KANSAS CITY, Mo. — With edge rushers Justin Houston and Dee Ford healthy once again and second-round draft pick Breeland Speaks joining the mix, the Chiefs defense depends on its front seven putting heat on opposing quarterbacks this season to relieve the burden on a banged up and retooled secondary.
Based upon how his pass rush handled Philip Rivers in Sunday's 38-28 win over the Los Angeles Chargers, head coach Andy Reid likes what he sees so far.
“There was pressure, he had to move in the pocket you saw that by a couple of the throws that he had,” Reid said Monday afternoon.
Statistically Dee Ford turned in the best numbers, tallying a sack and four quarterback hits. He spent most of the game on the defensive's left side working against right tackles Joe Barksdale and Sam Trevi.
Injuries have plagued Ford the past two seasons. He ranked among the league leaders with 10 sacks in the first nine games of the 2016 season before a hamstring injury zapped him as of his speed the last half of the season. His battled a back injury last year, which limited him to two sacks in six games. The Chiefs carefully managed Ford's workload through the offseason and training camp, hoping to keep him fresh for the regular season.
“We were able to get him through camp where he was feeling good and had no setbacks,” Reid said. “I thought it was just a matter of getting him on the field where he was healthy.”
For Ford, he hopes his Week 1 performance as just the beginning of returning to the form he showcased in the first half of 2016.
“It's one thing to get a sack and kind of be out of control,” Ford said. “Once you're in control and you're really in your element, a lot of sacks can come in bunches.”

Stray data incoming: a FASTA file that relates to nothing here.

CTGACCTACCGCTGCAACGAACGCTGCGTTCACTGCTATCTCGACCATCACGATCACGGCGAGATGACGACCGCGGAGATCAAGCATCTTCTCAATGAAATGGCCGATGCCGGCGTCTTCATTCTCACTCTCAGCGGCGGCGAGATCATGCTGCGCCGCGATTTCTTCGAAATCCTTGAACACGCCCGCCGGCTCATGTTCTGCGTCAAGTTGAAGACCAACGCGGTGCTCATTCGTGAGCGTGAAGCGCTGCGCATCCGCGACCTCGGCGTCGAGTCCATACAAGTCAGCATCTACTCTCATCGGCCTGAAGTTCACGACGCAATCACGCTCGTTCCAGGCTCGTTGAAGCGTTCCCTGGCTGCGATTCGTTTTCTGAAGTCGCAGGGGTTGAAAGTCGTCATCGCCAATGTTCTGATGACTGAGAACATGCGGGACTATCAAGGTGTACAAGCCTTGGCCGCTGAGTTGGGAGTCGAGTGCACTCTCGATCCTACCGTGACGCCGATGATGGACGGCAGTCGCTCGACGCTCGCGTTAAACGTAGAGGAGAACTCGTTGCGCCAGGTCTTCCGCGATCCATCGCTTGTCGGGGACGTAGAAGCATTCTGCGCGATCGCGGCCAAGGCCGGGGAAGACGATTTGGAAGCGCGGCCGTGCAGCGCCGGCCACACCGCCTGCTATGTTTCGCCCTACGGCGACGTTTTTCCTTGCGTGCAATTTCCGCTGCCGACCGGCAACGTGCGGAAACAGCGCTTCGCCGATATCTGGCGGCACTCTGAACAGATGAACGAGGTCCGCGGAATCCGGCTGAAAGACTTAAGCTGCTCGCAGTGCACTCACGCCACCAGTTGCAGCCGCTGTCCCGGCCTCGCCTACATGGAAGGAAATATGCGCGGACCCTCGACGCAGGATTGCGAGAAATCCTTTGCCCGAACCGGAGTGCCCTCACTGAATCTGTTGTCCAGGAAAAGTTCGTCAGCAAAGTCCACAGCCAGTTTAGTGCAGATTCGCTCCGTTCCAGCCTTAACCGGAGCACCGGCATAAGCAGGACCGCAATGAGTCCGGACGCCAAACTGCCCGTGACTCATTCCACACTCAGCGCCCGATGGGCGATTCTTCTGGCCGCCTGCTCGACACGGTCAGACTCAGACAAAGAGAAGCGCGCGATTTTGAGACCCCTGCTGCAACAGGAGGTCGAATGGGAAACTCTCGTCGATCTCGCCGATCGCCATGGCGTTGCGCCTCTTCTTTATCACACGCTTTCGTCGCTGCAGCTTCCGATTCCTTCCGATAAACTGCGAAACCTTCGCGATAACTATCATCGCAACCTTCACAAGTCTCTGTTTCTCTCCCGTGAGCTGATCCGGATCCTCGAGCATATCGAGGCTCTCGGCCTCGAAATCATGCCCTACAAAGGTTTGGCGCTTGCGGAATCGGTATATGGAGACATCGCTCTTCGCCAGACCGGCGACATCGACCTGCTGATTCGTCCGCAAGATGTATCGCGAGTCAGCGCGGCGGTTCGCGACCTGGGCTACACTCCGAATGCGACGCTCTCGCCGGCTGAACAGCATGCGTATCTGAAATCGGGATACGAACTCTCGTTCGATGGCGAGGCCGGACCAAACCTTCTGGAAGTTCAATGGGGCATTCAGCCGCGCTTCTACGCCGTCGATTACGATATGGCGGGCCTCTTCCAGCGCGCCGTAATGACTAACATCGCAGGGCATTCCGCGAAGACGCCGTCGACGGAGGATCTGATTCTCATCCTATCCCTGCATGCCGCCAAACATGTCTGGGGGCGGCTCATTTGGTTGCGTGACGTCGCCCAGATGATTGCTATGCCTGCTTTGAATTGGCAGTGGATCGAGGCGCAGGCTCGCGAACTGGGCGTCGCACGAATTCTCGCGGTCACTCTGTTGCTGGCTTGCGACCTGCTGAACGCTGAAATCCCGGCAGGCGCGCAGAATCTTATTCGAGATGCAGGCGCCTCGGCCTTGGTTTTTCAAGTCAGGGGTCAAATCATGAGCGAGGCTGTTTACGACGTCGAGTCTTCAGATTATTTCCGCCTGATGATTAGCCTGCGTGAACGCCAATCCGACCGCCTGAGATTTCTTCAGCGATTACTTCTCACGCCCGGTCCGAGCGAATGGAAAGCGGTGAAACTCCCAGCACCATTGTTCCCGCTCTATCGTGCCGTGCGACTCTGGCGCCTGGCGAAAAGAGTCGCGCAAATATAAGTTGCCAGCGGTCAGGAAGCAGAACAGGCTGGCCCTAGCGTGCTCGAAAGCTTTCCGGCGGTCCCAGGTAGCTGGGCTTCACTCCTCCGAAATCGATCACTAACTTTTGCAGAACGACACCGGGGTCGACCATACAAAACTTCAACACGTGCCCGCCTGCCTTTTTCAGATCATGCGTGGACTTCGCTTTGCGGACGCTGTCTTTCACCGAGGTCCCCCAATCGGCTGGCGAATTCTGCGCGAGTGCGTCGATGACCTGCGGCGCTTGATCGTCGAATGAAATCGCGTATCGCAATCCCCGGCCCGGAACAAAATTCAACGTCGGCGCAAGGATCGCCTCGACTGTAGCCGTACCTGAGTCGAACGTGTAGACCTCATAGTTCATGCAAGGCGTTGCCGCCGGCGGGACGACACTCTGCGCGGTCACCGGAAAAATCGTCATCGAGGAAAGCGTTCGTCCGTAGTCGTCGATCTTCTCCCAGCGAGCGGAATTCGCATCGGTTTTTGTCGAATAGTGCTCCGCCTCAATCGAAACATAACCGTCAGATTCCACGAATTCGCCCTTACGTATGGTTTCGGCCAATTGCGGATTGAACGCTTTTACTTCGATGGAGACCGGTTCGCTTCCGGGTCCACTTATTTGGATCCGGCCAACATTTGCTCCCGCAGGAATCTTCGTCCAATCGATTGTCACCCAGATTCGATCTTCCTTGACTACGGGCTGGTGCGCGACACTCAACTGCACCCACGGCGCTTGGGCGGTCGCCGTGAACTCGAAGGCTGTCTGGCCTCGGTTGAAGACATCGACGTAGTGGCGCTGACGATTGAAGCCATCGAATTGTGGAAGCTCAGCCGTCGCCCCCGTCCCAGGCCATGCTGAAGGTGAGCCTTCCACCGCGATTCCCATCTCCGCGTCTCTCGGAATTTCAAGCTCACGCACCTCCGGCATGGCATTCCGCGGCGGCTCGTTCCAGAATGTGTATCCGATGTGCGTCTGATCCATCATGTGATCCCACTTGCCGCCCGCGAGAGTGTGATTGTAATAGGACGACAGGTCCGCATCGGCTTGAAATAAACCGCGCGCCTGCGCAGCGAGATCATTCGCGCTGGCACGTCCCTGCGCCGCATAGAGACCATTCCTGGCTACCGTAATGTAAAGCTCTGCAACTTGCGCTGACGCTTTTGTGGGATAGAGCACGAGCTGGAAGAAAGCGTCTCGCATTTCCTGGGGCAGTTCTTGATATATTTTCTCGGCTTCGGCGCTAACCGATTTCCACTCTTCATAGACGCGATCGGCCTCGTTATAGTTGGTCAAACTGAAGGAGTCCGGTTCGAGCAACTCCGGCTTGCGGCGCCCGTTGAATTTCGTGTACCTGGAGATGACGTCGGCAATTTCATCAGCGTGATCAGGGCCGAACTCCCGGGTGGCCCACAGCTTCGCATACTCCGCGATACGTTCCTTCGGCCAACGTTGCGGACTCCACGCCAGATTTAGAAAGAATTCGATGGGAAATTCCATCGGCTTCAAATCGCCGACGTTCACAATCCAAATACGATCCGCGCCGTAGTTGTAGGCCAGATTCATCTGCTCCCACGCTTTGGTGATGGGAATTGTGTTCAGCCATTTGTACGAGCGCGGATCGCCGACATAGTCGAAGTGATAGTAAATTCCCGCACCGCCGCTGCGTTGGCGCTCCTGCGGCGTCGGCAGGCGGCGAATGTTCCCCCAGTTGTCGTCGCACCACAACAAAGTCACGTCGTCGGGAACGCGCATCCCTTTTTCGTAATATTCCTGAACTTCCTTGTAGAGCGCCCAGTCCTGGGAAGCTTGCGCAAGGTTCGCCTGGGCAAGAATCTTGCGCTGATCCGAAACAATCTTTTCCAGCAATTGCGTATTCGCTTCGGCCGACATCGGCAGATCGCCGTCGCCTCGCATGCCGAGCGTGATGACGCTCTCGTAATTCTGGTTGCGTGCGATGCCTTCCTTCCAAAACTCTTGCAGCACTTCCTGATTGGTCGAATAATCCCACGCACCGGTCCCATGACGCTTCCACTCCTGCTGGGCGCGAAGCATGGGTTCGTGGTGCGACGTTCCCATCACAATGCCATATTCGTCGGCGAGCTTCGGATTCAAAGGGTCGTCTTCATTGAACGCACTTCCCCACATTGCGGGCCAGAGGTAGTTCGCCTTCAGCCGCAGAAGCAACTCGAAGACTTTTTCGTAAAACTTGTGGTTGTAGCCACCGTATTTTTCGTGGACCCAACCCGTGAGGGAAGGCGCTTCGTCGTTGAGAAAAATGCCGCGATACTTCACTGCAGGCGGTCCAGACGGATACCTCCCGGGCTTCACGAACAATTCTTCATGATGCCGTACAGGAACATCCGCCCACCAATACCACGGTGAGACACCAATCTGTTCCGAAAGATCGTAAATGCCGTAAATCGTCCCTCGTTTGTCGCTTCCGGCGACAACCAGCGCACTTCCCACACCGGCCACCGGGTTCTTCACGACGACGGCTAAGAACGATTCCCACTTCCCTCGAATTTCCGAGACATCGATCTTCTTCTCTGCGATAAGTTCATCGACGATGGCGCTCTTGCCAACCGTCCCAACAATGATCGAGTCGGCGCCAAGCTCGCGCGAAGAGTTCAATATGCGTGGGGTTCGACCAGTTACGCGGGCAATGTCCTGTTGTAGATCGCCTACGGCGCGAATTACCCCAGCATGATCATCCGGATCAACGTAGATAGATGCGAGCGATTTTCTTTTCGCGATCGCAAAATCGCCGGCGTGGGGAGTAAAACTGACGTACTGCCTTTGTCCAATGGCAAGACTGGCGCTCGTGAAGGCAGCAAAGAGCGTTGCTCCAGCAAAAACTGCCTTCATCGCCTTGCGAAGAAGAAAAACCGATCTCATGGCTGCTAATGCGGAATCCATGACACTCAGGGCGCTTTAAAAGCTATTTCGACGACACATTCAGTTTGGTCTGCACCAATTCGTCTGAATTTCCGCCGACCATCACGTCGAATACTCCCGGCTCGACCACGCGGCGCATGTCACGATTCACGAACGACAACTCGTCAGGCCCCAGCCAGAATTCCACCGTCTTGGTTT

Ford also had help from his teammates, especially fellow edge rusher Justin Houston and defensive end Chris Jones. While Houston and Jones didn't pick up any sacks, they constantly hurried and harassed Rivers throughout the game.
“I thought both of them did well,” Reid said.
The NFL's new Next Gen Stats illustrate why the Chiefs appreciated the contributions of Houston and Jones, even if they had nothing to show on the stat sheet. The state capture speed and acceleration for every player on the field, including separation between pass rushers and quarterbacks on each play.
The league average for separation for quarterback is 4.49 yards per rush. Houston averaged 3.67 yards of separation from Rivers on Sunday, followed by Jones at 3.72 yards and Ford at 3.77 yards.
Yet despite the relative success pressuring Rivers, the Chiefs defense still yielded 424 yards passing and three touchdowns to Rivers. Reid said that reflects issues on the backend of the defense in the secondary.
“We had a couple of communication things and then we got beat on a couple,” Reid said. “We were fortunate that they dropped the ball.”
Ron Parker started at safety for the Chiefs, just one week after returning to the club after spending the offseason and training camp with Atlanta. The Falcons releases Parker after the club's final preseason game, and he signed with the Chiefs two days later, rejoining a club he spent the past five seasons with. He and Eric Murray filled in for anticipated starters Eric Berry and Daniel Sorensen. Berry remains out day-to-day with a sore heel while Sorensen must miss at least the first eight weeks of the season on injured reserve with a tibial plateau fracture.
“We've got to tighten it up a little bit on the back end in some areas, however I thought Parker played well and he made a lot of tackles and a lot of plays,” Reid said.
The Chiefs next head to Pittsburgh, facing a club who had their number in recent years. The Chiefs have dropped their last three games to the Steelers and six of their last season, including a 19-13 loss in Kansas City last season. Reid said the Chiefs must come out aggressive next week to have a chance in key AFC road game.
“When you play Pittsburgh that's how you have to play them,” Reid said. “You've got to be ready for a fist fight when you go in there and play that football team.”